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Innovation Scholars Program

Serving faculty and administrators—collectively called scholars— the ISP supports the goals of the university it serves. Overall, the ISP equips participants with the skills and mindset to solve the region’s development challenges.

Innovation is a process, not a product

Collaboratively created between Michigan State University (MSU) and Malawi's Lilongwe University of Agriculture and Natural Resources (LUANAR), the Innovation Scholars Program is a 15-month capacity-building program offered by Global Center for Food Systems Innovation.

Guided by the idea that innovation is a process that can be learned, the first cohort of scholars entered the program in June of 2016 and graduated in August 2017. A second cohort launched September of 2018.

Key Components

Practicing Design Thinking

Facilitated by experts specializing in higher education and adult learning, the Innovation Scholars Program teaches and models the principles of design thinking and systems thinking that enable the university community to consider problems from new angles, recognize potentially inaccurate assumptions, and finally, break ground on new solutions.

Faculty members practice design thinking while working on research teams aimed at solutions to local challenges. As they work with others and receive feedback on their innovation plans, scholars practice refining their proposed solution. Traversing through the non-linear steps of empathy, problem definition, idea generation, prototyping and testing, faculty develop an understanding of how design thinking leads to innovation in academic research.

Similarly, administrators practice design thinking as they collectively reflect and rethink university organization, procedures, assessments, and other important factors. Leaders use design thinking to develop real-world solutions for innovation that are targeted to their university. Faculty and leaders work together to implement changes in the classroom and elsewhere within the institution.

Multiple Tracks Serve Different Needs

The Innovation Scholars Program has two tracks tailored to the differing needs of faculty members and administrative leaders. In this way, the ISP takes a holistic approach to instituting gradual change within the university.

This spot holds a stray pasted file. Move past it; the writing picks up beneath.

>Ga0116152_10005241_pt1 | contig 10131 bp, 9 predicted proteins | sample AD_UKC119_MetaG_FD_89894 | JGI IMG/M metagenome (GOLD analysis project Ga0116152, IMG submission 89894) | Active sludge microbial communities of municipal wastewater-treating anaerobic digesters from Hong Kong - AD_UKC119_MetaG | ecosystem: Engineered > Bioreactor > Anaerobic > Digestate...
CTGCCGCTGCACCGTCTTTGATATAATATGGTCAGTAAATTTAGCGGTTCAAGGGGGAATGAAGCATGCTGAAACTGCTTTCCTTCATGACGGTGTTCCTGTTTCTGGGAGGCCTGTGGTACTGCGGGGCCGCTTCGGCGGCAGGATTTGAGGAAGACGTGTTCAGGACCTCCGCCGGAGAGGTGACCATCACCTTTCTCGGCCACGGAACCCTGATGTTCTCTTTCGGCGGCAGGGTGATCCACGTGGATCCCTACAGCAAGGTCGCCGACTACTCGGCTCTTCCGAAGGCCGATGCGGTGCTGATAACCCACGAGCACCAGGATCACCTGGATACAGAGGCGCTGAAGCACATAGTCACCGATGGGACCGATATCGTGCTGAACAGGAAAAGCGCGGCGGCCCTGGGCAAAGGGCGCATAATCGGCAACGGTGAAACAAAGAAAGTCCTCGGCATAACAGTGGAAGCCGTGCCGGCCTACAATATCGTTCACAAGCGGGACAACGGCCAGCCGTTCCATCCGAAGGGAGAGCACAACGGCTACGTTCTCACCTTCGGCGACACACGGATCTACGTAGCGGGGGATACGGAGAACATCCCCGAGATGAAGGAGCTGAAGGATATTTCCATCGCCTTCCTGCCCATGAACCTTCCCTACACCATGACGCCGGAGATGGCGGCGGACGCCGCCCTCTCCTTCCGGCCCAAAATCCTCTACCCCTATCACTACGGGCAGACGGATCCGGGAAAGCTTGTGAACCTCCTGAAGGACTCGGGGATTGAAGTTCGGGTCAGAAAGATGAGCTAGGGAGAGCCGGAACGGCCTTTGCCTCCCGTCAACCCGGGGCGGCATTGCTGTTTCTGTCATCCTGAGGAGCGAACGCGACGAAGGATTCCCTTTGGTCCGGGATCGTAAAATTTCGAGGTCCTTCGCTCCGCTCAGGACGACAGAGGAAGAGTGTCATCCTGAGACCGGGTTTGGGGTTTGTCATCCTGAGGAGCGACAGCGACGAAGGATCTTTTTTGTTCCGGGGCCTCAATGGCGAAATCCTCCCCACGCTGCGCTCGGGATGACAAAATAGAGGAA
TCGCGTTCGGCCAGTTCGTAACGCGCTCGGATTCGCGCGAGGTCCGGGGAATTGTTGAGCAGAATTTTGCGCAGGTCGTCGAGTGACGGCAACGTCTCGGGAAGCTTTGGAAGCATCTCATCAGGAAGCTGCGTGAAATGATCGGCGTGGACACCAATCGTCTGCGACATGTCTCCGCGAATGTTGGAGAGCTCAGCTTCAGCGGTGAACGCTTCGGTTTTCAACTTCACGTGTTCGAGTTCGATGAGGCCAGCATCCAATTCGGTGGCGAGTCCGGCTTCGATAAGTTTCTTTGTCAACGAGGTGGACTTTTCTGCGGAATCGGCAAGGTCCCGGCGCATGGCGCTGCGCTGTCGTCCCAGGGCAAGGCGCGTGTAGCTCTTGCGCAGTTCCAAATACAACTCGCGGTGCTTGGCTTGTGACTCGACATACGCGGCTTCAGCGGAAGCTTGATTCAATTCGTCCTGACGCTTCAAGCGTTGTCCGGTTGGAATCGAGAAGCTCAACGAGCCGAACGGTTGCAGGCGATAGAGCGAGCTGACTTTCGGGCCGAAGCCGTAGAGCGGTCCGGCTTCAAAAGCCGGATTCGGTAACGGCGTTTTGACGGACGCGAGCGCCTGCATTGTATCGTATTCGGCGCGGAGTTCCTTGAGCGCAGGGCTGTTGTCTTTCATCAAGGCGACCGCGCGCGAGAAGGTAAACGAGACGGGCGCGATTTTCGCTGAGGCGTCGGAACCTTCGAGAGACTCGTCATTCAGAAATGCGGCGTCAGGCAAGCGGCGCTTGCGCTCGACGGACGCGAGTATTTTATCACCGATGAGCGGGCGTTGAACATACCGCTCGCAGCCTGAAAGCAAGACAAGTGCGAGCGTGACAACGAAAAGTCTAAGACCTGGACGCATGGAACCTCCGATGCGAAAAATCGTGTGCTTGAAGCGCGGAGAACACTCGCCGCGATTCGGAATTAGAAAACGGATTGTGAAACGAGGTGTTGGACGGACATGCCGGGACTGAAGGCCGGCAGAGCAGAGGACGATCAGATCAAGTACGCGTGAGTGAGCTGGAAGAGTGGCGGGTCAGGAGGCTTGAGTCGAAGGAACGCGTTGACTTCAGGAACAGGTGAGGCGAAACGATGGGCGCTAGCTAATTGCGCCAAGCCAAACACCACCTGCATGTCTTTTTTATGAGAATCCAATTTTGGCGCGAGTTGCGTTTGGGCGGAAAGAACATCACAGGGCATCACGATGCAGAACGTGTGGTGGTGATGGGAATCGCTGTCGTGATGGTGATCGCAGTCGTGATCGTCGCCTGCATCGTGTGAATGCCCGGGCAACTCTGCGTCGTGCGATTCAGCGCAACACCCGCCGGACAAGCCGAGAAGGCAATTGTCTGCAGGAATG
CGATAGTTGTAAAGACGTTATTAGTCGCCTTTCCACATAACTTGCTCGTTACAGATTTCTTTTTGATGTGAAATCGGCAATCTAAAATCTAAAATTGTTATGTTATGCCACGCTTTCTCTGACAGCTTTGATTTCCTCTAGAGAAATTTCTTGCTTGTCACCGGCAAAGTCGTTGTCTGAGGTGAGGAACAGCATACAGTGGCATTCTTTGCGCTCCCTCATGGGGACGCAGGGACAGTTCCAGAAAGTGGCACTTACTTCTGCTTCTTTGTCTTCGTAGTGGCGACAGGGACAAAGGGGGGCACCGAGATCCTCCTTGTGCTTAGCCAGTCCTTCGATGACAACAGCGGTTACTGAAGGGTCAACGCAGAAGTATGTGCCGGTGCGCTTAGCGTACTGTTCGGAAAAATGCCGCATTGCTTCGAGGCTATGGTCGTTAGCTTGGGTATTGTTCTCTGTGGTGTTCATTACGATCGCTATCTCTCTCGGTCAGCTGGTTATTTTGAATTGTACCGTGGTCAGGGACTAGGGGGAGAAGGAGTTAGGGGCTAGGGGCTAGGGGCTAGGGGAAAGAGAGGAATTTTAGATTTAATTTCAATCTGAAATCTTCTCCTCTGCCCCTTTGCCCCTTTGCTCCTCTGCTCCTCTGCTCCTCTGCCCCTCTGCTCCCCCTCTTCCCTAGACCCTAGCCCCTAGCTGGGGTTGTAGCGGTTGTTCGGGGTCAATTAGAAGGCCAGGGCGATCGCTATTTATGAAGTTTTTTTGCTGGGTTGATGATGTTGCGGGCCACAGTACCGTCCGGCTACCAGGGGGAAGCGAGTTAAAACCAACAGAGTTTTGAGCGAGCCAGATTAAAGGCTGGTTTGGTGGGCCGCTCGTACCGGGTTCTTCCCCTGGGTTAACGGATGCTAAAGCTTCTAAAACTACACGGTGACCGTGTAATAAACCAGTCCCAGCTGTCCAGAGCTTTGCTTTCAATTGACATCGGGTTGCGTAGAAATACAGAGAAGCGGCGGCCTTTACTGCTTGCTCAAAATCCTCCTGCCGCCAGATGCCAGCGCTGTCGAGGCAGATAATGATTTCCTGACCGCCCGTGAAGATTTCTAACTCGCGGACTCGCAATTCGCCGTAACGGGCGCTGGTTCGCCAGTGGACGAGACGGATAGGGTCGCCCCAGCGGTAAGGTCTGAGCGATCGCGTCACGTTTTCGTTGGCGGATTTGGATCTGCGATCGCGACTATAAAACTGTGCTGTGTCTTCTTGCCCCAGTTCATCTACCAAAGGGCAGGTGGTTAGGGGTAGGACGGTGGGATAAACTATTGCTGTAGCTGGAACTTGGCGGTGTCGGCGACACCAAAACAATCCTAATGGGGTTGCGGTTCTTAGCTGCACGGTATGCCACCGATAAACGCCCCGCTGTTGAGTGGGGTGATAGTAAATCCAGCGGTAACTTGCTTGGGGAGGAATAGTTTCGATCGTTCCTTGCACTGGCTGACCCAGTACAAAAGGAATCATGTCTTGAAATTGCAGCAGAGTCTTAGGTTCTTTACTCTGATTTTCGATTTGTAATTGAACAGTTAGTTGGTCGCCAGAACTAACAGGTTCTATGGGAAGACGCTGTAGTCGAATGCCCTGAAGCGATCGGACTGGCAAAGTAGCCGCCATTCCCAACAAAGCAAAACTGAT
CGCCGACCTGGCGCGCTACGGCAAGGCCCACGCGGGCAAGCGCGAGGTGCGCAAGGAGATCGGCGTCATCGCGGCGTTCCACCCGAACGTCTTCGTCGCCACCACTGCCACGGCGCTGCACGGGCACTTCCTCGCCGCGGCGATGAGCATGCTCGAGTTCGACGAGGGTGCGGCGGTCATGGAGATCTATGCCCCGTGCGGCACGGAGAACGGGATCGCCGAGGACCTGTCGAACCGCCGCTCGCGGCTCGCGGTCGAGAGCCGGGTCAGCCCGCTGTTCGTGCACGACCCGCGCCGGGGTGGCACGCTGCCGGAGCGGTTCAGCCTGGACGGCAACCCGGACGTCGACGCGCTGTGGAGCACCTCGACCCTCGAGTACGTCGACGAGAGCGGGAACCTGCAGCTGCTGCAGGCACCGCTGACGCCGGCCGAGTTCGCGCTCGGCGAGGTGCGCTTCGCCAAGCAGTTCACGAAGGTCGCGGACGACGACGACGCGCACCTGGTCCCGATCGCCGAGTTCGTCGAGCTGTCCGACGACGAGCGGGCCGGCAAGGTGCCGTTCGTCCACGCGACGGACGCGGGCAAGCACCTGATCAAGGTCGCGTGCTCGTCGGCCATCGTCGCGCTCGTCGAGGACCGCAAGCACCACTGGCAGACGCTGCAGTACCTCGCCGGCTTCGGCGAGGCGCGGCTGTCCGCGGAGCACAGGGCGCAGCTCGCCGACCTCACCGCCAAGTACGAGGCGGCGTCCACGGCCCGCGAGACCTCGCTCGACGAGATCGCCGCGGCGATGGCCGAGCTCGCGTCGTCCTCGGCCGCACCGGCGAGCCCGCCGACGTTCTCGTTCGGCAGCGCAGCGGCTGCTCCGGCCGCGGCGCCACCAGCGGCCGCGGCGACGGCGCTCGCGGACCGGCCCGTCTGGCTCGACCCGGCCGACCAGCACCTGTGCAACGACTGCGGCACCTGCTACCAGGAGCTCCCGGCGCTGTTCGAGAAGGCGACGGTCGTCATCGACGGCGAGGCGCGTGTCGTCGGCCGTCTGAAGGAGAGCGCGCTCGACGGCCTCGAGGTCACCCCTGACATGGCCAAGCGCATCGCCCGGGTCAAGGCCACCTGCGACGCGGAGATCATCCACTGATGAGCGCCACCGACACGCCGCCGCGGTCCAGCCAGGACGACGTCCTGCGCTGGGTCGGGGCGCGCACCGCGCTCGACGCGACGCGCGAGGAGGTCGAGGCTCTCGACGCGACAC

Faculty Scholars learn techniques for bringing innovative thinking into the classroom and academic research. Individual scholars on the faculty track also propose a research project aimed at solving a specific challenge, and form a design team composed of internal and external partners. This track is designed to build the faculty's capacity to implement new and innovative processes for student learning; design, develop and conduct high quality research that addresses current food system challenges; improve engagement with relevant stakeholders; and communicate the impact of their scientific research and innovation to diverse audiences.

Leadership Scholars, including, deans, department heads, and the university registrar, develop ways to dismantle institutional constraints that inhibit innovation, and discuss new approaches to faculty assessment and other procedures. The academic leadership track is designed to develop innovative academic leaders. Leaders focus on understanding what innovation would look like in their institution; identifying institutional barriers to innovation in teaching, research, and outreach; articulating the gaps in leadership development that contribute to these barriers; and defining the qualities, knowledge, and skills needed to promote a culture of innovation within their institutions.

Network Scholars are members of the private and public sector and other universities. The second ISP cohort is the first to have a network scholar track, in which 15 members of the Malawi National Engineering Ecosystem Network will participate in the ISP alongside the faculty and leadership scholars. Adding a third track will build connections between MUST, the private sector and nongovernmental organizations, the Ministry of Trade and Industry, the Malawi Confederation of Chambers of Commerce and Industry, the National Commission for Science and Technology, and the National Committee on Energy, Industrial and Engineering Sciences. 

Assessment & Iteration

Iterative and ongoing assessment has helped to identify when and how scholars take hold of the concepts of design thinking.

Across the project, quantitative program and financial data are collected about each research and leadership project. Just as important, program facilitators seek to understand why individuals make changes along the way. Through the scholars' reflective essays, facilitators see how each scholar makes improvements to their projects. Qualitative interviews and workshop outputs are also collected to help illustrate how each participant has understood and embodied the learning through this program.

Artifacts from each interaction are considered in planning the next interaction, creating a learning journey that is aligned to the implementation framework and simultaneously informed by participants and partners.

Scholars on excursion at BRCK. Photo: John Bonnell




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